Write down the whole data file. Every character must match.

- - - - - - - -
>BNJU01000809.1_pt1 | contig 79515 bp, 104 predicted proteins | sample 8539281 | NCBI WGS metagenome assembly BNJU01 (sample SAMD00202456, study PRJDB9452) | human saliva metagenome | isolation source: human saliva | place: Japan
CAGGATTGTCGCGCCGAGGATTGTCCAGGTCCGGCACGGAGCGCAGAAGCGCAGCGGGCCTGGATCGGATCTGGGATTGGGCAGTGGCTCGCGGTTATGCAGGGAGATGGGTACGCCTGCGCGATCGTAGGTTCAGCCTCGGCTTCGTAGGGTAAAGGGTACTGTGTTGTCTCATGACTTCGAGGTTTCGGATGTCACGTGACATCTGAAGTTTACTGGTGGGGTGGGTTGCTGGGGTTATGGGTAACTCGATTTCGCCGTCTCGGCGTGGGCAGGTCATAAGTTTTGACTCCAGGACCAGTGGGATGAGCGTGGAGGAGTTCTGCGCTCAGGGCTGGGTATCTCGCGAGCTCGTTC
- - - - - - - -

>BNJU01000809.1_pt1 | contig 79515 bp, 104 predicted proteins | sample 8539281 | NCBI WGS metagenome assembly BNJU01 (sample SAMD00202456, study PRJDB9452) | human saliva metagenome | isolation source: human saliva | place: Japan
CAGGATTGTCGCGCCGAGGATTGTCCAGGTCCGGCACGGAGCGCAGAAGCGCAGCGGGCCTGGATCGGATCTGGGATTGGGCAGTGGCTCGCGGTTATGCAGGGAGATGGGTACGCCTGCGCGATCGTAGGTTCAGCCTCGGCTTCGTAGGGTAAAGGGTACTGTGTTGTCTCATGACTTCGAGGTTTCGGATGTCACGTGACATCTGAAGTTTACTGGTGGGGTGGGTTGCTGGGGTTATGGGTAACTCGATTTCGCCGTCTCGGCGTGGGCAGGTCATAAGTTTTGACTCCAGGACCAGTGGGATGAGCGTGGAGGAGTTCTGCGCTCAGGGCTGGGTATCTCGCGAGCTCGTTC